A ger (also called yurt) is a Mongolian tent home.
Imagine living in a home that looks like a piece of candy (a Hershey's kiss), but is 9 feet high and 15 feet around! Actually, a ger might look rather odd, but they were very comfortable.
Gers are shaped like hollow balls that have been cut in half, with the flat side resting on the ground.
Each ger has one doorway, no windows, and a little peak at the top to let the smoke out.
Gers were so well constructed that it only took two hours to break down a ger, load it on one or two oxen, and be on your way, off to seek fresh pastures for your cattle.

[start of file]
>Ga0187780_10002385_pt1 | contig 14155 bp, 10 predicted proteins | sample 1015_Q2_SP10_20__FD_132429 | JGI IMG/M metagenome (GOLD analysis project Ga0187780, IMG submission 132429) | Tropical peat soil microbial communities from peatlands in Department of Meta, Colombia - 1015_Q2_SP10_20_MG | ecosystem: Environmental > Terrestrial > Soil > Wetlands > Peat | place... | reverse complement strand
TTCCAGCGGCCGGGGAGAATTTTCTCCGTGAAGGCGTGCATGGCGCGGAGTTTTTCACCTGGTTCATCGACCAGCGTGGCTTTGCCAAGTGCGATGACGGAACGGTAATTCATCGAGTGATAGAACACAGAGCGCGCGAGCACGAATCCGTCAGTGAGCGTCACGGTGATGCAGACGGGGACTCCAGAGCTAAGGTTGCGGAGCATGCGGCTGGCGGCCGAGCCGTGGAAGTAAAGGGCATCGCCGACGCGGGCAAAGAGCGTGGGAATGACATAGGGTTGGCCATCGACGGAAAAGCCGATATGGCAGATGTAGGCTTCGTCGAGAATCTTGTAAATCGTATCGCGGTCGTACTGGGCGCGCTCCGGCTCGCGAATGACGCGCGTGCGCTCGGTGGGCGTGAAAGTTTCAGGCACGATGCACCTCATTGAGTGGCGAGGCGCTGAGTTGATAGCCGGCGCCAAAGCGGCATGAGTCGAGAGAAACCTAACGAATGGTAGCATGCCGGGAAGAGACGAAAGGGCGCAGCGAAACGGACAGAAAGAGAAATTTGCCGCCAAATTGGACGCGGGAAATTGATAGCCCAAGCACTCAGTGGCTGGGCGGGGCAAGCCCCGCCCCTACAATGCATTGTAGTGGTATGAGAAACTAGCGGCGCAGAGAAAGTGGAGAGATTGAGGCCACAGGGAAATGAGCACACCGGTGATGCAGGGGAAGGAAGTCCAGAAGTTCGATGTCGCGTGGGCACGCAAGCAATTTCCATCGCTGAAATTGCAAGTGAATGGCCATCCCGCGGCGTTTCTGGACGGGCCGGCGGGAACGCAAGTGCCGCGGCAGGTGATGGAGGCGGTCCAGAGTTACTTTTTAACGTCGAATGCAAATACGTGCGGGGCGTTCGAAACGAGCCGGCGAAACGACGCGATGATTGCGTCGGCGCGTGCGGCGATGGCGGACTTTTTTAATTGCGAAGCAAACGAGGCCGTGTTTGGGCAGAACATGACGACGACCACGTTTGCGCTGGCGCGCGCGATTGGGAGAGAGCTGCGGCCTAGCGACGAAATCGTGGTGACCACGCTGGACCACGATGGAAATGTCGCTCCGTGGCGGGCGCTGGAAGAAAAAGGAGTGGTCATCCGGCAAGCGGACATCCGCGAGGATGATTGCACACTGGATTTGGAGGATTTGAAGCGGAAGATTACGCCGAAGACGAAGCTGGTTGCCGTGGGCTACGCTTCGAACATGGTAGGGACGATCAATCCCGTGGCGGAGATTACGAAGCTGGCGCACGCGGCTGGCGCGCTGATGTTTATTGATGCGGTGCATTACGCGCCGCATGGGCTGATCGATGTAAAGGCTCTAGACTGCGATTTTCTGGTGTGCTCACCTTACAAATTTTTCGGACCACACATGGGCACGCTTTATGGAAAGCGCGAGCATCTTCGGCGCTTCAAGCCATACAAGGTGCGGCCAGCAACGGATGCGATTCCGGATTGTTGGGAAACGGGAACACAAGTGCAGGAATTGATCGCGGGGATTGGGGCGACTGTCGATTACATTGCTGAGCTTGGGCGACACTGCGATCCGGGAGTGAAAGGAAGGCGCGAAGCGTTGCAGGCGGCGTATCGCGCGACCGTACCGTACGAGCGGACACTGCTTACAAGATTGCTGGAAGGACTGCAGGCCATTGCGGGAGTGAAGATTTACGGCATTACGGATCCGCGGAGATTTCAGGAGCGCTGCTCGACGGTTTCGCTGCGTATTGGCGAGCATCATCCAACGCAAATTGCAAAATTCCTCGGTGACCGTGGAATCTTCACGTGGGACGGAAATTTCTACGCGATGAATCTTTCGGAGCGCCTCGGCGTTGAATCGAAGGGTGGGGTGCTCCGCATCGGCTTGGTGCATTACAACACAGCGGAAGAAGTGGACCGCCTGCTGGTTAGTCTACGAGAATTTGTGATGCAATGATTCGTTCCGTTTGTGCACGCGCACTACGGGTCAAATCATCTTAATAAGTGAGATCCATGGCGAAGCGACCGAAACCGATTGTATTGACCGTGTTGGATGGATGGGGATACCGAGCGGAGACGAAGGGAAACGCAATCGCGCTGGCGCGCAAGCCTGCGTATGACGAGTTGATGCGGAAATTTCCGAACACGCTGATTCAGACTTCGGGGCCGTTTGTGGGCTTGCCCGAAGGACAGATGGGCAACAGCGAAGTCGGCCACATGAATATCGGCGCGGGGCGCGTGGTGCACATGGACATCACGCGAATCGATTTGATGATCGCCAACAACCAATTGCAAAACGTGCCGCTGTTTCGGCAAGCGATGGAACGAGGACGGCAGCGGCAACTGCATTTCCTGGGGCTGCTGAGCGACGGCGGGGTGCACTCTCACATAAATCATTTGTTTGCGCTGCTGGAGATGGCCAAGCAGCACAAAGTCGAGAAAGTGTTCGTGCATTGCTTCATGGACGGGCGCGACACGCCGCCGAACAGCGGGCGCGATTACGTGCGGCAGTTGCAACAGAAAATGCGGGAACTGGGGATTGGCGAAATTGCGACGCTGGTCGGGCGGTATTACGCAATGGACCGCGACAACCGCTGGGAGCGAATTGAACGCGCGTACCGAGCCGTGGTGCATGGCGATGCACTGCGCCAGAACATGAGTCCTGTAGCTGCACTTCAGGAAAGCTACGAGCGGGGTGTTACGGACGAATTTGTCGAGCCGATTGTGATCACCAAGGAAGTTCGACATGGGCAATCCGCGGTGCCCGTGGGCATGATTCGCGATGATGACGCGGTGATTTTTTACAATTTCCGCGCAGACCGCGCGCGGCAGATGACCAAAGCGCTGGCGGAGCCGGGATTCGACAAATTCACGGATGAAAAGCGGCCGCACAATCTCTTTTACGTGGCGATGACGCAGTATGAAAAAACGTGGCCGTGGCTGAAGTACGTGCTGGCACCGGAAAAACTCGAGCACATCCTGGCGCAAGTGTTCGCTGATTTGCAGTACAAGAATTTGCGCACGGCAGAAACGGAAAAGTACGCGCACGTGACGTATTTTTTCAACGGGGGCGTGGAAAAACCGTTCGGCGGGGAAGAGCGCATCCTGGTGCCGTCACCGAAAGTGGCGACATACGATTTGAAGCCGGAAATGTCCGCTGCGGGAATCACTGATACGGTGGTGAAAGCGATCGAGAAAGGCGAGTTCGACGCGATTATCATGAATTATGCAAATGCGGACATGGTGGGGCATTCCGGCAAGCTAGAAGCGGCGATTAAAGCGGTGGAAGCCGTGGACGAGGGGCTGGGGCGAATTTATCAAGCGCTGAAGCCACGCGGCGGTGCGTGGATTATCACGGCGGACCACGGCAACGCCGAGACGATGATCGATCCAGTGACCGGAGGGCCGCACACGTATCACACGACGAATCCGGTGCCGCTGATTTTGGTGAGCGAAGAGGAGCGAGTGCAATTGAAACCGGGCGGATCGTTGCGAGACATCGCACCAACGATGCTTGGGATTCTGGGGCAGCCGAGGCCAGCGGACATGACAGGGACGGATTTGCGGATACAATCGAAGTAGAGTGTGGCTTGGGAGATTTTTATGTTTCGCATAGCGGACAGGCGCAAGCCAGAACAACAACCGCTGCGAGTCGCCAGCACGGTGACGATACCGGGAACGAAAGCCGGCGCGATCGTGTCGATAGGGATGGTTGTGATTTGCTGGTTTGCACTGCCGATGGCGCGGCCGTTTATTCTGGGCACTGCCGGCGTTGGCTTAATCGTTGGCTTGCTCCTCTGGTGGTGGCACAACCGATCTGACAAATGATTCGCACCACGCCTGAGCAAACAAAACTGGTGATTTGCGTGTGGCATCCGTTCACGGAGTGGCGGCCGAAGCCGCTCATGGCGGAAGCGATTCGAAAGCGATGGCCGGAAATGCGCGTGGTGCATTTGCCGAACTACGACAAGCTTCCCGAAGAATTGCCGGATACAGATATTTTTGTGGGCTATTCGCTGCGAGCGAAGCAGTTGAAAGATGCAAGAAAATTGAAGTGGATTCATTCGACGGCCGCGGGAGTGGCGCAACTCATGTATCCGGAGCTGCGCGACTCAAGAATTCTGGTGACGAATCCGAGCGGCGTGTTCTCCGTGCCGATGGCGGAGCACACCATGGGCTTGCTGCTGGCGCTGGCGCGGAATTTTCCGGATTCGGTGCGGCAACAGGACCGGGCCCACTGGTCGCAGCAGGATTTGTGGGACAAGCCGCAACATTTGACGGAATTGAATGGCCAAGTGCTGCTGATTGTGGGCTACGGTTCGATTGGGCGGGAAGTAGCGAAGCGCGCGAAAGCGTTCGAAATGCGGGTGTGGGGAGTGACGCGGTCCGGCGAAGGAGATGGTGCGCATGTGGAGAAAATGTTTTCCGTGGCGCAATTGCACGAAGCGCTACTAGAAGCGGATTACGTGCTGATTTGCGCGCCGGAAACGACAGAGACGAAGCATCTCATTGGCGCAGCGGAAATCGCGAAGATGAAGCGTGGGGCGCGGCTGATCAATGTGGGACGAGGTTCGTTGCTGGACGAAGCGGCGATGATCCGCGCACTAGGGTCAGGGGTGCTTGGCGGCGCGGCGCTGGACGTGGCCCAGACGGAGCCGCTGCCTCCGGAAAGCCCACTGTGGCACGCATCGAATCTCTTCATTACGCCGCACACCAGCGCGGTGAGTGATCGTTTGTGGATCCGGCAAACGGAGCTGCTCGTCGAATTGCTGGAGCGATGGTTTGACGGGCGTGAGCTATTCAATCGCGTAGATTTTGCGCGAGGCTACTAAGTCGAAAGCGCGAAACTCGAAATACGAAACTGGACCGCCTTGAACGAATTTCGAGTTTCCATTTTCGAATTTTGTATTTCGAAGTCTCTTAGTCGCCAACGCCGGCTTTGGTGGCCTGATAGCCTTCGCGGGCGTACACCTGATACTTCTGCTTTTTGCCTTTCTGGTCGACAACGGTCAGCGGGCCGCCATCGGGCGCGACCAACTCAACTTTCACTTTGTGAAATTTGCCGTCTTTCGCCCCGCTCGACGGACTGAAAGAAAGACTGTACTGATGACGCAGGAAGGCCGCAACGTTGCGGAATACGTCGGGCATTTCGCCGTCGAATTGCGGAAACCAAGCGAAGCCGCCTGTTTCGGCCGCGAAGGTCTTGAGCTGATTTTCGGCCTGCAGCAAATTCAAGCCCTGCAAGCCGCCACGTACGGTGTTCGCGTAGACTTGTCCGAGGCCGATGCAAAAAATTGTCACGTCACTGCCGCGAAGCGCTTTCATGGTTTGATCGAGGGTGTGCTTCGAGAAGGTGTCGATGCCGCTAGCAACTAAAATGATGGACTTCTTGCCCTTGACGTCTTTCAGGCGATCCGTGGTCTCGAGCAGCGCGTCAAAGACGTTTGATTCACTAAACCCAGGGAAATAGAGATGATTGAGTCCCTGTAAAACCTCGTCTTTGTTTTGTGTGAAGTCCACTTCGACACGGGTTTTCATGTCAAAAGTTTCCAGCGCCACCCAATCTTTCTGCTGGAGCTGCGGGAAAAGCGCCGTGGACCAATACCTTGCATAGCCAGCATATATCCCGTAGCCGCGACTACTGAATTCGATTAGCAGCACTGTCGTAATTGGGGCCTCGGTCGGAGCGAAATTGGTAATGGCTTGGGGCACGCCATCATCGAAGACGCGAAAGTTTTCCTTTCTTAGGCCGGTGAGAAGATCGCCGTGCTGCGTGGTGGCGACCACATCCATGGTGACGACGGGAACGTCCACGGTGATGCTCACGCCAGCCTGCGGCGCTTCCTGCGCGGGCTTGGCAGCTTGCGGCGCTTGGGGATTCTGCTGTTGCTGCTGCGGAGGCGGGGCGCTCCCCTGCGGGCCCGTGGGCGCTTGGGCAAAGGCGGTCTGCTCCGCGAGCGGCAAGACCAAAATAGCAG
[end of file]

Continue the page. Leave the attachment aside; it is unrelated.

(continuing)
Every ger was set up in the same way. The door always had to face south. To enter the ger, you had to step over the threshold, not step on it.
Once inside, furniture had to be arranged in a certain way. When you moved around inside, it was considered back luck to walk counterclockwise. (This belief possibly originated to get everyone moving in the same direction to avoid bumping heads.) Click here to see how a ger was arranged.
This style of home is still in use today in Mongolia.